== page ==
Table 1 presents baseline MAP and HR data as well as morphological characteristics and left ventricular function data among the four experimental groups. The data represent mean values from animals used for RSNA experiments and animals in which mRNA and protein expression within the PVN were measured. Baseline RSNA (integrated RSNA) was not different between groups. However, baseline RSNA varies from animal to animal and is therefore difficult to compare between animals. Only rats with ≥30% infarct of the left ventricular wall were included in the study. Five rats had infarct sizes <30% and were excluded from data analysis. Sham rats had no visible myocardial damage. LVEDP was significantly increased in the HF Sed rats compared with both Sham groups and the HF ExT group. HF Sed rats had significantly lower change in pressure over time (dP/dt) compared with Sham rats, which was partially improved by ExT. While LVEDP and dP/dt were only partially normalized by ExT, the values in the HF ExT rats were nonetheless significantly different from those in either of the Sham groups. Ejection fraction was also significantly lower in both HF groups compared with the Sham groups and was not altered by ExT. Together, these data confirm that rats in the HF groups were experiencing cardiac dysfunction and that ExT did not normalize cardiac function.
Additionally, citrate synthase activity is presented in Table 1. Citrate synthase activity of the soleus muscle was significantly higher in both ExT groups compared with the Sed groups, demonstrating a significant effect of ExT. ExT had a similar effect in the two groups in that there was no significant difference between Sham ExT and HF ExT.
Figure 1 illustrates plasma ANG II and urinary NE data. Plasma ANG II levels were increased in HF Sed compared with Sham Sed rats but were not different in HF ExT compared with Sham Sed or Sham ExT rats, indicating that ExT normalized the elevated plasma ANG II associated with HF (Fig. 1A). Urinary NE levels were elevated in HF Sed rats compared with Sham Sed rats, indicative of increased overall sympathoexcitation. In HF ExT rats, urinary NE levels were not different from Sham Sed or Sham ExT rats, suggesting that ExT normalized the increased overall sympathetic outflow associated with HF (Fig. 1B).
Figure 2 is a schematic illustrating the location of injection sites of NMDA into the PVN. Of 30 microinjections, 24 were located within the PVN and 6 were outside of the PVN and therefore analyzed separately as anatomic controls. Administration of NMDA into these sites (anatomic controls) did not produce the typical increases in RSNA in response to NMDA injected into the PVN.
Microinjection of NMDA into PVN.
Figure 3A illustrates examples of responses of RSNA, MAP, and HR to microinjection of the highest dose of NMDA (200 pmol) into the PVN in each of the four experimental groups. NMDA injected into the PVN elicited dose-dependent increases in RSNA in all groups, as shown in the group data in Fig. 3B. At the lowest dose of NMDA (50 pmol), there was a trend for the RSNA response to be potentiated in the HF Sed group. However, the mean response in that group was not significantly different from that in the Sham Sed group. Similarly, there was a trend for the RSNA response to 50 pmol of NMDA in the HF ExT group to be reduced compared with the HF Sed group, although there was not a statistically significant difference between the two groups. At the two higher doses of NMDA, the increase in RSNA was significantly potentiated in the HF Sed group consistent with previous work (21). At 100 pmol, the response in HF Sed rats was significantly higher than in Sham Sed and Sham ExT rats. The response to 100 pmol in the HF ExT group was significantly lower than in the HF Sed group and not different from either Sham group.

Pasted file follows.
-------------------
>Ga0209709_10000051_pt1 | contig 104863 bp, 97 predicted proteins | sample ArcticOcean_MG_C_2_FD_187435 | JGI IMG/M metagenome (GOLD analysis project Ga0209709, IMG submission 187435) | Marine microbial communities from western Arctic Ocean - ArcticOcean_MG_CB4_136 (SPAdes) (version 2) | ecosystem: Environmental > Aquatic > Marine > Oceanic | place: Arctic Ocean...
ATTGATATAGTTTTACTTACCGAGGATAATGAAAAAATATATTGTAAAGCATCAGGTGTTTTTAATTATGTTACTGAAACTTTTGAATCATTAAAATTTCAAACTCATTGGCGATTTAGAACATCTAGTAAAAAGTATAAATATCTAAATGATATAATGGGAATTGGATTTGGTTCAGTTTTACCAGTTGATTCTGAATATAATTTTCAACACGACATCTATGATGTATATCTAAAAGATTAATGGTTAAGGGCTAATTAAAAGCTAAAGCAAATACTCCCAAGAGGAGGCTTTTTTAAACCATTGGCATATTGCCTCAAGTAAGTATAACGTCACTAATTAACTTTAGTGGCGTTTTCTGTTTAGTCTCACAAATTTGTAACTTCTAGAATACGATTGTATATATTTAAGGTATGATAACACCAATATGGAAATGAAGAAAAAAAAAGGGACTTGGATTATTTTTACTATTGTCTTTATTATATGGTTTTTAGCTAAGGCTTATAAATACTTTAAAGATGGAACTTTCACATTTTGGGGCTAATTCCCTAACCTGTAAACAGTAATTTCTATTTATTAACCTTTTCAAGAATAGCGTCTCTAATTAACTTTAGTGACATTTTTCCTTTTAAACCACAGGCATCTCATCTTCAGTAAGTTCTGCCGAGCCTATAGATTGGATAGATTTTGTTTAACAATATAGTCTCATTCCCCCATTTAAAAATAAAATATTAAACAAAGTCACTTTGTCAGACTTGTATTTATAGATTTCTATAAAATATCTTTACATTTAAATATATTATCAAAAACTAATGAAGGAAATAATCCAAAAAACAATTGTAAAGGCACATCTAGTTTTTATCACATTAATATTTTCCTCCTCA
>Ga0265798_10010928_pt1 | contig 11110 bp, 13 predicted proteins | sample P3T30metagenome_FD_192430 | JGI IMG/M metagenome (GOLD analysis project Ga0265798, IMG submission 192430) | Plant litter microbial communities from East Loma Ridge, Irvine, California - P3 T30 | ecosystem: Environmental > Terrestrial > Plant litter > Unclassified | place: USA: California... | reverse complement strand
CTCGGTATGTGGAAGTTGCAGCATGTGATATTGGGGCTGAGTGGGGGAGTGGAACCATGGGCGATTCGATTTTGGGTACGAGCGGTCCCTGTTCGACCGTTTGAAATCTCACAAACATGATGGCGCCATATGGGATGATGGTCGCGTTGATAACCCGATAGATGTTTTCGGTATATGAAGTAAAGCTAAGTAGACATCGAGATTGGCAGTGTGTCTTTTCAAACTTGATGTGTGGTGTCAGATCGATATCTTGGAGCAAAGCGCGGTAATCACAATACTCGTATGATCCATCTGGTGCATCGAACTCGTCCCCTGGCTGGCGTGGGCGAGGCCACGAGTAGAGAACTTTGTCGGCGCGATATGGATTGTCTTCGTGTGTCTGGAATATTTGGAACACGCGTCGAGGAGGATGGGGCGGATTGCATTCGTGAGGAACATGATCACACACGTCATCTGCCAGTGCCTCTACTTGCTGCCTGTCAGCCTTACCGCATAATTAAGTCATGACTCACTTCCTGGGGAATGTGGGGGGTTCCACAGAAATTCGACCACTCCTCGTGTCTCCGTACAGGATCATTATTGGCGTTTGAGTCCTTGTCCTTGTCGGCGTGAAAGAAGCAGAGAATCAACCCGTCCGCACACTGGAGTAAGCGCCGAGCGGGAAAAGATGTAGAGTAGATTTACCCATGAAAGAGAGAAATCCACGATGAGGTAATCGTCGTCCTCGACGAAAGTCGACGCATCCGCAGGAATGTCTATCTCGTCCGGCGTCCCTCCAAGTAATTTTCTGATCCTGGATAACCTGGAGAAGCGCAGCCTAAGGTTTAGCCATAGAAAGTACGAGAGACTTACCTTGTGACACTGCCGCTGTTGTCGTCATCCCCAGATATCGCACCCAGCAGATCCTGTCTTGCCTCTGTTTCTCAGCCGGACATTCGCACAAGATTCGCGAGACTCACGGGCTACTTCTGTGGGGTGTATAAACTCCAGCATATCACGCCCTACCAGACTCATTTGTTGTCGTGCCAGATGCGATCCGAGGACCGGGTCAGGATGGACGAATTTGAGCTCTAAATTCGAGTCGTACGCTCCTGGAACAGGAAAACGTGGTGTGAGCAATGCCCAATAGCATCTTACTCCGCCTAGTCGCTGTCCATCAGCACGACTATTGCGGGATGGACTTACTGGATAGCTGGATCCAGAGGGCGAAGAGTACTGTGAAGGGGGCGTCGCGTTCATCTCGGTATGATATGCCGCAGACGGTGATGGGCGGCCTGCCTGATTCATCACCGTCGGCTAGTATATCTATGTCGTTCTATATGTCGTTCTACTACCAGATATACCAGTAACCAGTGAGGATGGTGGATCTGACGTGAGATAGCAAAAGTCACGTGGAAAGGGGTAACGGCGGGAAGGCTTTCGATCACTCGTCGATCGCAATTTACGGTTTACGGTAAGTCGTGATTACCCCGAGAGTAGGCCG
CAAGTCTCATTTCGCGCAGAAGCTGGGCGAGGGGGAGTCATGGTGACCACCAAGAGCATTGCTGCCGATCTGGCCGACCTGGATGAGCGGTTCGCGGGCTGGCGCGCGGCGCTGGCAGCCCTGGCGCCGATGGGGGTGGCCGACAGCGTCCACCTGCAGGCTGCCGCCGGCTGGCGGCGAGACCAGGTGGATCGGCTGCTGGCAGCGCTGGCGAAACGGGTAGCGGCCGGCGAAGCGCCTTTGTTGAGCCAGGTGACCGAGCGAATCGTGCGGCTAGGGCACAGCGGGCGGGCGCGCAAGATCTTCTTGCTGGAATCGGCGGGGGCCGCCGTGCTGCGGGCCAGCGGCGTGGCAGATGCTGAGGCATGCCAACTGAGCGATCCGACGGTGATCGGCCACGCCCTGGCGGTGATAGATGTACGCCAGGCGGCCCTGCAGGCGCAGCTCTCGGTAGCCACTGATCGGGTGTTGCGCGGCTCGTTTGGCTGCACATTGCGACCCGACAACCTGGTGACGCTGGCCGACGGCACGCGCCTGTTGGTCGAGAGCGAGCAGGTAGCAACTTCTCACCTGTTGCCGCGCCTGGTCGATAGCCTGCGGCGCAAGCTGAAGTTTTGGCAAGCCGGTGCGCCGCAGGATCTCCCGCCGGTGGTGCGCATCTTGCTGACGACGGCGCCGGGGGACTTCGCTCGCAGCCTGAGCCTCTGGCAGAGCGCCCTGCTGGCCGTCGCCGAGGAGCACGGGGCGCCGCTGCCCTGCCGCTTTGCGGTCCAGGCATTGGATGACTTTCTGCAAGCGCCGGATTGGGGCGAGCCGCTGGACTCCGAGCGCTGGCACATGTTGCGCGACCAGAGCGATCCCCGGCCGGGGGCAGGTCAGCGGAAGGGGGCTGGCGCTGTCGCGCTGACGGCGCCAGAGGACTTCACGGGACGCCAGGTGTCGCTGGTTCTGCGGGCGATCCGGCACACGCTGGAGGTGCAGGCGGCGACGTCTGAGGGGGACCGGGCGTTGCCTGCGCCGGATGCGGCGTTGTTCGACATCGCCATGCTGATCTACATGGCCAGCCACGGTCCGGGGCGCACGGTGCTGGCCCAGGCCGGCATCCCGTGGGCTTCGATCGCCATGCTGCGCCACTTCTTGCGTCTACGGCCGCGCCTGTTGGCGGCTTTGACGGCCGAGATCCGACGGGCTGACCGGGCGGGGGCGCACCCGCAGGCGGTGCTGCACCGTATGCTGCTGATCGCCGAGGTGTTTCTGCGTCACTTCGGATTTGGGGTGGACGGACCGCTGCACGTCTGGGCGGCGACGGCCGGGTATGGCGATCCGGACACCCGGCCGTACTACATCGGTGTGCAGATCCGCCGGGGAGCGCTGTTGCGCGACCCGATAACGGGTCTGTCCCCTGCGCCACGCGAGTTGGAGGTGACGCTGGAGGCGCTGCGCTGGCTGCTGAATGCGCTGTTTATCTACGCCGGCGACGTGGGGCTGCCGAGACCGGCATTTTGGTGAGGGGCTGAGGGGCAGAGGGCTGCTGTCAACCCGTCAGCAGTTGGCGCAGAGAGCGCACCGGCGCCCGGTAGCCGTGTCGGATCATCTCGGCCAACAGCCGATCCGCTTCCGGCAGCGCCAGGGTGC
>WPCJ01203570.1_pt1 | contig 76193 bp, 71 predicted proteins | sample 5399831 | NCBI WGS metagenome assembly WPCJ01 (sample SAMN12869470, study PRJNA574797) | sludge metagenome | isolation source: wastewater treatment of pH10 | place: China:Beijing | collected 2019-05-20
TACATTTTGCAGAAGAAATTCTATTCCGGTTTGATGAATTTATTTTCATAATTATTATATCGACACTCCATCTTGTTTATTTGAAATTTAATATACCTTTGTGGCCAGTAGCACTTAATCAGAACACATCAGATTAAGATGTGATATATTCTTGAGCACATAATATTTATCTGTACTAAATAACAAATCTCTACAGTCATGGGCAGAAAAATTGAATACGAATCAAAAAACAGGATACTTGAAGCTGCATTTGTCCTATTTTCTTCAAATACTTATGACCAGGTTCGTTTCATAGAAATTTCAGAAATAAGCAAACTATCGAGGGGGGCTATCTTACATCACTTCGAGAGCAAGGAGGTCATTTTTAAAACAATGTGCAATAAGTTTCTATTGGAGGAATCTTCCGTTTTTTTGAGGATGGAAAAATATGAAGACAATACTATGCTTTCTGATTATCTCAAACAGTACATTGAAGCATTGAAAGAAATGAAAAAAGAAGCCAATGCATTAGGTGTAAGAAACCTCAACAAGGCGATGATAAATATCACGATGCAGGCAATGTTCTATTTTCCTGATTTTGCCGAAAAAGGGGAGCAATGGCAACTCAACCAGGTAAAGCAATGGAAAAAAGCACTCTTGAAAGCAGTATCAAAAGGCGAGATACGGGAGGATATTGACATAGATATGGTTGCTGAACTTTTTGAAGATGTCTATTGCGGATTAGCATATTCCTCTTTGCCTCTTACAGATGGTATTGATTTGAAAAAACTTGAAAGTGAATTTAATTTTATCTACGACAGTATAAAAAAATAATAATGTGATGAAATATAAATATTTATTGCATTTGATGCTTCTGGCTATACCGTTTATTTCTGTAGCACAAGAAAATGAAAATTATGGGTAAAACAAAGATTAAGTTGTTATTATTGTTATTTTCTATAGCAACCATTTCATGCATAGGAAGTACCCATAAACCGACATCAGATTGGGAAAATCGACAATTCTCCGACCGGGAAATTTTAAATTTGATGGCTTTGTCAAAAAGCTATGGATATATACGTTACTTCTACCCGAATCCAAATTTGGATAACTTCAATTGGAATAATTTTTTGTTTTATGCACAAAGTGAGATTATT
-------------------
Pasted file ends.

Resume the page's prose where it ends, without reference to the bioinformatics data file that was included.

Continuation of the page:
At the highest dose of NMDA (200 pmol), the response in the HF Sed group (93 ± 13%, n = 6) was significantly higher (P < 0.05) than that in Sham Sed (45 ± 2%, n = 6) and Sham ExT (33 ± 9%, n = 6) groups. In the HF ExT group, this response (39 ± 5%, n = 6) was significantly lower (P < 0.05) than in the HF Sed group and not different from either of the Sham groups. These data indicate that ExT normalizes the RSNA response to NMDA microinjection into the PVN in rats with HF.
Figure 4A illustrates the increase in MAP in response to NMDA injected into the PVN. At 100 pmol of NMDA, the increase in MAP in the HF Sed group was significantly higher compared with the Sham Sed and Sham ExT groups. The increase in MAP in the HF ExT group was significantly attenuated compared with the HF Sed group and not different from either of the Sham groups. At the highest dose of NMDA (200 pmol), the change in MAP in the HF Sed group was 23 ± 5 mmHg (n = 6), significantly higher than the MAP change in the Sham Sed (10 ± 2 mmHg, n = 6) and Sham ExT (13 ± 2 mmHg, n = 6) groups (P < 0.05). In the HF ExT group the response (13 ± 2 mmHg, n = 6) was significantly lower than in the HF Sed group (P < 0.05) and not different from either Sham group. These data indicate that the increase in MAP in response to NMDA injected into the PVN is augmented in rats with HF but is normalized by ExT.